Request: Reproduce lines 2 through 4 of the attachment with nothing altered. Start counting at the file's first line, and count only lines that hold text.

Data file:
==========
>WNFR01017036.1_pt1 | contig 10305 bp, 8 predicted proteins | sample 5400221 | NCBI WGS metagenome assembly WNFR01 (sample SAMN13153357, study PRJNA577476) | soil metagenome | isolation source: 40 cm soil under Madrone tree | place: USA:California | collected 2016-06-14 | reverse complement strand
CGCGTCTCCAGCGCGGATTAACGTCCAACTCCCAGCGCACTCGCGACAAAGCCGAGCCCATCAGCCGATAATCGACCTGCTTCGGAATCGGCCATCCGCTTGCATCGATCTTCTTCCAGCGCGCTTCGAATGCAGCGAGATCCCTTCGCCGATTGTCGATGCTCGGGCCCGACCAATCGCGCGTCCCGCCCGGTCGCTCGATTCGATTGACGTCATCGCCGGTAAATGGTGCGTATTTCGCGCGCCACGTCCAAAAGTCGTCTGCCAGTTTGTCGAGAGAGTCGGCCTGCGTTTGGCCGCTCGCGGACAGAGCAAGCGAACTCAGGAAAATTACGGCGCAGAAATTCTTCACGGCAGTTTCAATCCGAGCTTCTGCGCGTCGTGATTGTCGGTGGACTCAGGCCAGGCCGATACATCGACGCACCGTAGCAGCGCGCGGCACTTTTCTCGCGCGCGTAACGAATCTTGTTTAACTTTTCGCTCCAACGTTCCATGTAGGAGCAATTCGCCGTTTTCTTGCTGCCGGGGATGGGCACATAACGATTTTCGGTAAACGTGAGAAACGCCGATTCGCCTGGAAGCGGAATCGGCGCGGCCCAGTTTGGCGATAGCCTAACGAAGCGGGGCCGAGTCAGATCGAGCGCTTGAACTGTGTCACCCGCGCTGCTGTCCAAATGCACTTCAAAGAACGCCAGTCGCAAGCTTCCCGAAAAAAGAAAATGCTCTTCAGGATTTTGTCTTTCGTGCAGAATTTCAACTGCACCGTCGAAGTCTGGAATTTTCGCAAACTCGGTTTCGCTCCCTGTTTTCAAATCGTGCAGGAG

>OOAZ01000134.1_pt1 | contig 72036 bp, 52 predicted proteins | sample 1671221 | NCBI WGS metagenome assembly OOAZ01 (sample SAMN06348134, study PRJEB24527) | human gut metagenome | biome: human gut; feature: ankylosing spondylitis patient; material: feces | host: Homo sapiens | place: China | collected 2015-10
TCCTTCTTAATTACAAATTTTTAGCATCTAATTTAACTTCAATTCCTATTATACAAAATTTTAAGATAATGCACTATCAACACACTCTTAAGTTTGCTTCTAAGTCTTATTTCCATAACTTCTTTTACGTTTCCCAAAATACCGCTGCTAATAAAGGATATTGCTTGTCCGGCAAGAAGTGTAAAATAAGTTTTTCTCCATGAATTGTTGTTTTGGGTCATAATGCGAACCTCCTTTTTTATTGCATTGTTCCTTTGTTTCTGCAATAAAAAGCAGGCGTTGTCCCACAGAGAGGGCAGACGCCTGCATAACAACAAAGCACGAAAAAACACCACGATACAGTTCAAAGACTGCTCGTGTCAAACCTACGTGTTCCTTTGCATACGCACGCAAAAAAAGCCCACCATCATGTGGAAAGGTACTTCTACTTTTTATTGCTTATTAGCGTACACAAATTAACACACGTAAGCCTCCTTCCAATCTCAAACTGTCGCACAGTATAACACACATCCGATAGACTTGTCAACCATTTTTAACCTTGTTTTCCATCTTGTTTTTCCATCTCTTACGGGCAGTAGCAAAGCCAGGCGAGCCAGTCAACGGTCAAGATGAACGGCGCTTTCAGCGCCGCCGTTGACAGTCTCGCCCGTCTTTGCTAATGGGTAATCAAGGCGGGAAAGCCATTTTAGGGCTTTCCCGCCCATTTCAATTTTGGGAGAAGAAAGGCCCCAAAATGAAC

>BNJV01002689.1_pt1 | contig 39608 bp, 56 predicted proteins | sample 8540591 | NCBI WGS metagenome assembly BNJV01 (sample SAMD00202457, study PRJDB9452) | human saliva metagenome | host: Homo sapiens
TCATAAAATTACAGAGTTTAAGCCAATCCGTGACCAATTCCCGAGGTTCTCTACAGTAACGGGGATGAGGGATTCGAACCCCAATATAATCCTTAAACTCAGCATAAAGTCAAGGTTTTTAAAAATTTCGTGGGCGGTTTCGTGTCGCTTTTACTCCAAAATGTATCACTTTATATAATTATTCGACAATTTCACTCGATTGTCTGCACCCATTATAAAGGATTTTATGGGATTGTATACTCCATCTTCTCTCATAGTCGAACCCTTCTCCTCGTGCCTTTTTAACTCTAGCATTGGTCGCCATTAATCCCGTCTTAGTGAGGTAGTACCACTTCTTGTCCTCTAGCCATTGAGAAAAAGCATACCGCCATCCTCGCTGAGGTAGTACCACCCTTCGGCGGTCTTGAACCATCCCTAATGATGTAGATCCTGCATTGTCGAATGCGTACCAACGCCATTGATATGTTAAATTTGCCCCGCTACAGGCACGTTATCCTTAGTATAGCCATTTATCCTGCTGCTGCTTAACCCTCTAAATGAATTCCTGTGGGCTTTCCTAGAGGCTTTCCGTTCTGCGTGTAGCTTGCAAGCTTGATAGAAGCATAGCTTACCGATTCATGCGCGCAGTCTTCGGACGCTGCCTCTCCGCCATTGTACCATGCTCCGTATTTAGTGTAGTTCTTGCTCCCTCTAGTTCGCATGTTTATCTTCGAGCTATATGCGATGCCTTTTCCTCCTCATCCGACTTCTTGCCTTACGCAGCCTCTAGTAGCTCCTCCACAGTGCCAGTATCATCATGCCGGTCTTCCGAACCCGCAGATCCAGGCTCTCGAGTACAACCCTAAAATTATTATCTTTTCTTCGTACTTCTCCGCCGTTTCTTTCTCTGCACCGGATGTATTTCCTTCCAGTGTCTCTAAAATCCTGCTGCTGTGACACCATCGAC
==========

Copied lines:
CGCGTCTCCAGCGCGGATTAACGTCCAACTCCCAGCGCACTCGCGACAAAGCCGAGCCCATCAGCCGATAATCGACCTGCTTCGGAATCGGCCATCCGCTTGCATCGATCTTCTTCCAGCGCGCTTCGAATGCAGCGAGATCCCTTCGCCGATTGTCGATGCTCGGGCCCGACCAATCGCGCGTCCCGCCCGGTCGCTCGATTCGATTGACGTCATCGCCGGTAAATGGTGCGTATTTCGCGCGCCACGTCCAAAAGTCGTCTGCCAGTTTGTCGAGAGAGTCGGCCTGCGTTTGGCCGCTCGCGGACAGAGCAAGCGAACTCAGGAAAATTACGGCGCAGAAATTCTTCACGGCAGTTTCAATCCGAGCTTCTGCGCGTCGTGATTGTCGGTGGACTCAGGCCAGGCCGATACATCGACGCACCGTAGCAGCGCGCGGCACTTTTCTCGCGCGCGTAACGAATCTTGTTTAACTTTTCGCTCCAACGTTCCATGTAGGAGCAATTCGCCGTTTTCTTGCTGCCGGGGATGGGCACATAACGATTTTCGGTAAACGTGAGAAACGCCGATTCGCCTGGAAGCGGAATCGGCGCGGCCCAGTTTGGCGATAGCCTAACGAAGCGGGGCCGAGTCAGATCGAGCGCTTGAACTGTGTCACCCGCGCTGCTGTCCAAATGCACTTCAAAGAACGCCAGTCGCAAGCTTCCCGAAAAAAGAAAATGCTCTTCAGGATTTTGTCTTTCGTGCAGAATTTCAACTGCACCGTCGAAGTCTGGAATTTTCGCAAACTCGGTTTCGCTCCCTGTTTTCAAATCGTGCAGGAG

>OOAZ01000134.1_pt1 | contig 72036 bp, 52 predicted proteins | sample 1671221 | NCBI WGS metagenome assembly OOAZ01 (sample SAMN06348134, study PRJEB24527) | human gut metagenome | biome: human gut; feature: ankylosing spondylitis patient; material: feces | host: Homo sapiens | place: China | collected 2015-10
TCCTTCTTAATTACAAATTTTTAGCATCTAATTTAACTTCAATTCCTATTATACAAAATTTTAAGATAATGCACTATCAACACACTCTTAAGTTTGCTTCTAAGTCTTATTTCCATAACTTCTTTTACGTTTCCCAAAATACCGCTGCTAATAAAGGATATTGCTTGTCCGGCAAGAAGTGTAAAATAAGTTTTTCTCCATGAATTGTTGTTTTGGGTCATAATGCGAACCTCCTTTTTTATTGCATTGTTCCTTTGTTTCTGCAATAAAAAGCAGGCGTTGTCCCACAGAGAGGGCAGACGCCTGCATAACAACAAAGCACGAAAAAACACCACGATACAGTTCAAAGACTGCTCGTGTCAAACCTACGTGTTCCTTTGCATACGCACGCAAAAAAAGCCCACCATCATGTGGAAAGGTACTTCTACTTTTTATTGCTTATTAGCGTACACAAATTAACACACGTAAGCCTCCTTCCAATCTCAAACTGTCGCACAGTATAACACACATCCGATAGACTTGTCAACCATTTTTAACCTTGTTTTCCATCTTGTTTTTCCATCTCTTACGGGCAGTAGCAAAGCCAGGCGAGCCAGTCAACGGTCAAGATGAACGGCGCTTTCAGCGCCGCCGTTGACAGTCTCGCCCGTCTTTGCTAATGGGTAATCAAGGCGGGAAAGCCATTTTAGGGCTTTCCCGCCCATTTCAATTTTGGGAGAAGAAAGGCCCCAAAATGAAC